LiFePO4 BMS: What is it, How to Choose?

By now, you are likely quite familiar with all the different battery types out there, and in particular the LiFePO4. 

You may have also heard of a battery management system, more commonly referred to as a BMS, of which is a vital piece of equipment for all lithium-ion batteries. 

In this article we will explain what a BMS is, how they work, and how you can choose the right one for your battery. 

Understanding LiFePO4 BMS

15S 48V LiFePo4 Battery 3.2V 50A BMS Battery Protection Board – Electromann  SA

A BMS or battery management system is an important part of any lithium-ion battery system. 

You can think of it as the brains of your system. It essentially makes sure your battery stays healthy by controlling the discharge and charging process. 

In addition, it also monitors the battery cells and measures parameters such as voltage, current, and temperature.

Why do you need a battery management system?

A BMS is pretty important to your battery system. Without it, your LiFePO4 battery may become permanently damaged and even pose potential safety risks (especially LiFePO4 batteries).

What happens if I don't use a BMS?

A BMS helps prevent your battery from:


Overcharging a lithium battery can cause increased pressure, and cause thermal runaway.


Overheating a LiFePO4 battery greatly reduces their lifespan. However, in extreme circumstances can potentially lead to them catching fire and exploding.

Cell imbalance/Shorter life cycle

Cell imbalanced is essentially caused when the two above points happen. Once your battery has a cell imbalance, the total lifespan of your battery system will have been reduced. 

This is especially critical in LiFePO4 batteries as they are often bought due to their longer lifespans. 

How to select the right BMS for your application?

View of the LiFePO4 battery pack with the BMS board | Download Scientific  Diagram

The majority of modern LiFePO4 batteries come with a ready-to-go BMS built inside of it. However, if you are looking to build your own DIY LiFePO4 battery, you may want to know a thing or two about how to select the right BMS. 

A BMS greatly depends on the size of your battery system. Most importantly its rated voltage and capacity.

A few important terms you want to better understand before deciding on the right BMS are:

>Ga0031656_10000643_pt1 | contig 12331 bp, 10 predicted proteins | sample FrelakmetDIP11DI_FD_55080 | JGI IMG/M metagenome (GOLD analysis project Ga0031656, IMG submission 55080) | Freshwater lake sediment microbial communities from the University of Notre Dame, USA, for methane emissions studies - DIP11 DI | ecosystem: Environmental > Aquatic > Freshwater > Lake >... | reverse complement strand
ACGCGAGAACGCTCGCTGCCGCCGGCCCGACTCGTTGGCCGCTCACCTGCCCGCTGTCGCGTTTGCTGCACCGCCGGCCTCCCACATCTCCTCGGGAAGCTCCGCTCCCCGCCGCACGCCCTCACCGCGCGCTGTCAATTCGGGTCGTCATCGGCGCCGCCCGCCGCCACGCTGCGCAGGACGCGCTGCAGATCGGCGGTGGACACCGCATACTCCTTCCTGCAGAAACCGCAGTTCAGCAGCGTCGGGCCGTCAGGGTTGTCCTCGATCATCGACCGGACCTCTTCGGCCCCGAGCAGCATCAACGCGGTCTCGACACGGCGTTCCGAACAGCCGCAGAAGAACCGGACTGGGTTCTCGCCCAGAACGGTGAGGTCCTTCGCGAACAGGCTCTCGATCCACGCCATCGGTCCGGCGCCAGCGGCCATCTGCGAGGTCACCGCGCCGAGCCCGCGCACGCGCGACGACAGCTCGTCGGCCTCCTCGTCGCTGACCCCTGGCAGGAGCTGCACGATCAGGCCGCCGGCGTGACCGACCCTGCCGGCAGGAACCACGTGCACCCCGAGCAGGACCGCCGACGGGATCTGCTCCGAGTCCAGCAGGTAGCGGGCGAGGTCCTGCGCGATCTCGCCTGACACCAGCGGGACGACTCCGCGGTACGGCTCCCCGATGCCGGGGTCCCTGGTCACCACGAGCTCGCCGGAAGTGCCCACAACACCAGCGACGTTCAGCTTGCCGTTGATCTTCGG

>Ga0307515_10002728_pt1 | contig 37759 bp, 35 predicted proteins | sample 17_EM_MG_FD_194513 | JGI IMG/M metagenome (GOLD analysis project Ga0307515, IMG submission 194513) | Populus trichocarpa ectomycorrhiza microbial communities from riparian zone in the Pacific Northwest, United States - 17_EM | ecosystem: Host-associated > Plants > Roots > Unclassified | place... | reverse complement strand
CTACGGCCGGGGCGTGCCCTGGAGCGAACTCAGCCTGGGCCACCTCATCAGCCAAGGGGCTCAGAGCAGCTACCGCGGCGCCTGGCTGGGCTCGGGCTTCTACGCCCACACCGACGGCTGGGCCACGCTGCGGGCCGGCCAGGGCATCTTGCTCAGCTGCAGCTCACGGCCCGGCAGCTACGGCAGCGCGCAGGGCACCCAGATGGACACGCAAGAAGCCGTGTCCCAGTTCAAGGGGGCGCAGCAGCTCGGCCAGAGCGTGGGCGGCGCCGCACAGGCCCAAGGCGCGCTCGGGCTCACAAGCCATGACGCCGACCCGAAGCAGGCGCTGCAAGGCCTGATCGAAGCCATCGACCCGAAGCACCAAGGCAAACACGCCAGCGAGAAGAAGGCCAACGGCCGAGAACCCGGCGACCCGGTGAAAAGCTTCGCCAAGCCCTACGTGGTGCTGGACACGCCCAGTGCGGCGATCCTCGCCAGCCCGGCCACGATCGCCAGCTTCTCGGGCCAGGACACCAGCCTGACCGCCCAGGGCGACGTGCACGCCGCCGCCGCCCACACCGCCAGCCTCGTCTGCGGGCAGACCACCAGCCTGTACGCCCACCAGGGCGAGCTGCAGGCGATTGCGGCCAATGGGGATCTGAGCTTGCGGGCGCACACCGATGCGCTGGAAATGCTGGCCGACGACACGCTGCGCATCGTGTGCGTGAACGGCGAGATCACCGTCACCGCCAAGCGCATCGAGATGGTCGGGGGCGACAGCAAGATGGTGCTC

• Voltage
  • Amperage
  • Capacity
  • C-rating

Any LifePO4 BMS should be compatible with your LiFePO4 specs. For example if you bought a 12V battery pack, you should be using a BMS rated for 12V.

Most importantly, you want a BMS rated with the correct amperage. 

To calculate this, you need to estimate the maximum power (in Watts) that you will be drawing from your battery.

Remember: Power (W) = Voltage (V) x Amperage (A)

Here's an example, let's say you wish to build a solar system with a 3000W inverter to power loads of up to 2500W. In addition, you’re thinking about getting a 100A BMS to connect to your 12V LiFePO4 battery pack for this system.

At first glance do you think this will work? 

That's right, it won't.

That's because: Power (W) = 12V x 100A = 1200W

With this sort of system, you won't be able to power any loads reaching over 1200 watts. 

However, if you use a 250A BMS, your maximum power output of your system becomes 3000W: Power (W) = 12V x 250A = 3000W

Now you have a compatible BMS size to your 3000W system.

Do keep in mind though, that we are using an example with a battery pack rated at 12V. If you were using say a 24V or 48V battery your power output would look something like this:

24V battery pack: Power (W) = 24V x 100A = 2400W max power output

48V battery pack: Power (W) = 48V x 100A = 4800W max power output

With a 100A BMS in a 24V battery you come close to being able to power the loads you are after. 

Do keep in mind though that this particular 100A BMS you are after will need to be rated at the same voltage as your battery system. In this case, 24V or 48V. 

Another way of figuring out whether your desired BMS will be compatible to your battery is using the rated capacity and C-rate.

Here's example:

Your battery pack has 200Ah of capacity and a maximum C-rate of 0.2C. Then your BMS should be able to handle at least 40A because: 200Ah x 0.2C = 40A max, delivered for 5 hours

Final thoughts

Although sizing the correct BMS for your battery is not necessary when buying a ready made solar generator, if you are thinking of building your own LiFePO4 battery pack, you need to make sure you have the basics down before choosing a BMS.  

In summary, you want to make sure you choose a BMS with a continuous discharge current larger than what you’ll be using your battery for and a charge current larger than you’ll be using to charge your battery.

We hope you found this article informative, albeit shorter than usual (we want to make a sometimes complex topic less taxing to learn).